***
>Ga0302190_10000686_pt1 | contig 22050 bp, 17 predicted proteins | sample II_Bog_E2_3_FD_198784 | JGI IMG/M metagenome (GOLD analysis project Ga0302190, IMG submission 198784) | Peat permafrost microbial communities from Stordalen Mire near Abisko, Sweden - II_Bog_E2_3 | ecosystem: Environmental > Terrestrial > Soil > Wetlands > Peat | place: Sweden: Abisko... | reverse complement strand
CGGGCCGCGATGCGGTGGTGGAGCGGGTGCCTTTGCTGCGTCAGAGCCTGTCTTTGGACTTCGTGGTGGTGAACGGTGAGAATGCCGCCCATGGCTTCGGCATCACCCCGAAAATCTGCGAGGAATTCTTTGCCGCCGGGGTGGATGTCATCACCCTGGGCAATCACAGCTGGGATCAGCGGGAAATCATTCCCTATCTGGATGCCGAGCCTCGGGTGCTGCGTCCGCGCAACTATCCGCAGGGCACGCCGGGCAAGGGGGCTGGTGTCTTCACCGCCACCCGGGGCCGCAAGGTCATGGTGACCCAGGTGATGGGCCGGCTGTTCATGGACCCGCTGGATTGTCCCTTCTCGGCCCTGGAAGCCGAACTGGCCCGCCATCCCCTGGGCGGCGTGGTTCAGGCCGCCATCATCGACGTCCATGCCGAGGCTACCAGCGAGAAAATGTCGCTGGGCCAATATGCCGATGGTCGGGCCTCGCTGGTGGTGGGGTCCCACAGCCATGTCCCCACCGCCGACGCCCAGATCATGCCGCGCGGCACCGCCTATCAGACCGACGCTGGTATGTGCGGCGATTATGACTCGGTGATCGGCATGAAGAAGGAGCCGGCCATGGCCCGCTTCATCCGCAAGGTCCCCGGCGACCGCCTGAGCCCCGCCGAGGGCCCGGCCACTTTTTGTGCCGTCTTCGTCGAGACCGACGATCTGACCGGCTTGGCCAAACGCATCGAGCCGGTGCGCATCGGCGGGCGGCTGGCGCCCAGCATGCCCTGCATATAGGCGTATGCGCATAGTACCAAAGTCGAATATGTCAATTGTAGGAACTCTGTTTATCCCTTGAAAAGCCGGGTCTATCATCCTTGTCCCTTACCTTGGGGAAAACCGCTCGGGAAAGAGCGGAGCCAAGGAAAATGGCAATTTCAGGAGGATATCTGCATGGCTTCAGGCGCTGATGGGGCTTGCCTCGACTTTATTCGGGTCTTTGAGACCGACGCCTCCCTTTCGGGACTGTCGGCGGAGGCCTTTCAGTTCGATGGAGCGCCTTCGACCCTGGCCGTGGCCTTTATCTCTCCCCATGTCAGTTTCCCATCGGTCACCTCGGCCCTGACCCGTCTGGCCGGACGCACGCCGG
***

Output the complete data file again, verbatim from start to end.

>Ga0302190_10000686_pt1 | contig 22050 bp, 17 predicted proteins | sample II_Bog_E2_3_FD_198784 | JGI IMG/M metagenome (GOLD analysis project Ga0302190, IMG submission 198784) | Peat permafrost microbial communities from Stordalen Mire near Abisko, Sweden - II_Bog_E2_3 | ecosystem: Environmental > Terrestrial > Soil > Wetlands > Peat | place: Sweden: Abisko... | reverse complement strand
CGGGCCGCGATGCGGTGGTGGAGCGGGTGCCTTTGCTGCGTCAGAGCCTGTCTTTGGACTTCGTGGTGGTGAACGGTGAGAATGCCGCCCATGGCTTCGGCATCACCCCGAAAATCTGCGAGGAATTCTTTGCCGCCGGGGTGGATGTCATCACCCTGGGCAATCACAGCTGGGATCAGCGGGAAATCATTCCCTATCTGGATGCCGAGCCTCGGGTGCTGCGTCCGCGCAACTATCCGCAGGGCACGCCGGGCAAGGGGGCTGGTGTCTTCACCGCCACCCGGGGCCGCAAGGTCATGGTGACCCAGGTGATGGGCCGGCTGTTCATGGACCCGCTGGATTGTCCCTTCTCGGCCCTGGAAGCCGAACTGGCCCGCCATCCCCTGGGCGGCGTGGTTCAGGCCGCCATCATCGACGTCCATGCCGAGGCTACCAGCGAGAAAATGTCGCTGGGCCAATATGCCGATGGTCGGGCCTCGCTGGTGGTGGGGTCCCACAGCCATGTCCCCACCGCCGACGCCCAGATCATGCCGCGCGGCACCGCCTATCAGACCGACGCTGGTATGTGCGGCGATTATGACTCGGTGATCGGCATGAAGAAGGAGCCGGCCATGGCCCGCTTCATCCGCAAGGTCCCCGGCGACCGCCTGAGCCCCGCCGAGGGCCCGGCCACTTTTTGTGCCGTCTTCGTCGAGACCGACGATCTGACCGGCTTGGCCAAACGCATCGAGCCGGTGCGCATCGGCGGGCGGCTGGCGCCCAGCATGCCCTGCATATAGGCGTATGCGCATAGTACCAAAGTCGAATATGTCAATTGTAGGAACTCTGTTTATCCCTTGAAAAGCCGGGTCTATCATCCTTGTCCCTTACCTTGGGGAAAACCGCTCGGGAAAGAGCGGAGCCAAGGAAAATGGCAATTTCAGGAGGATATCTGCATGGCTTCAGGCGCTGATGGGGCTTGCCTCGACTTTATTCGGGTCTTTGAGACCGACGCCTCCCTTTCGGGACTGTCGGCGGAGGCCTTTCAGTTCGATGGAGCGCCTTCGACCCTGGCCGTGGCCTTTATCTCTCCCCATGTCAGTTTCCCATCGGTCACCTCGGCCCTGACCCGTCTGGCCGGACGCACGCCGG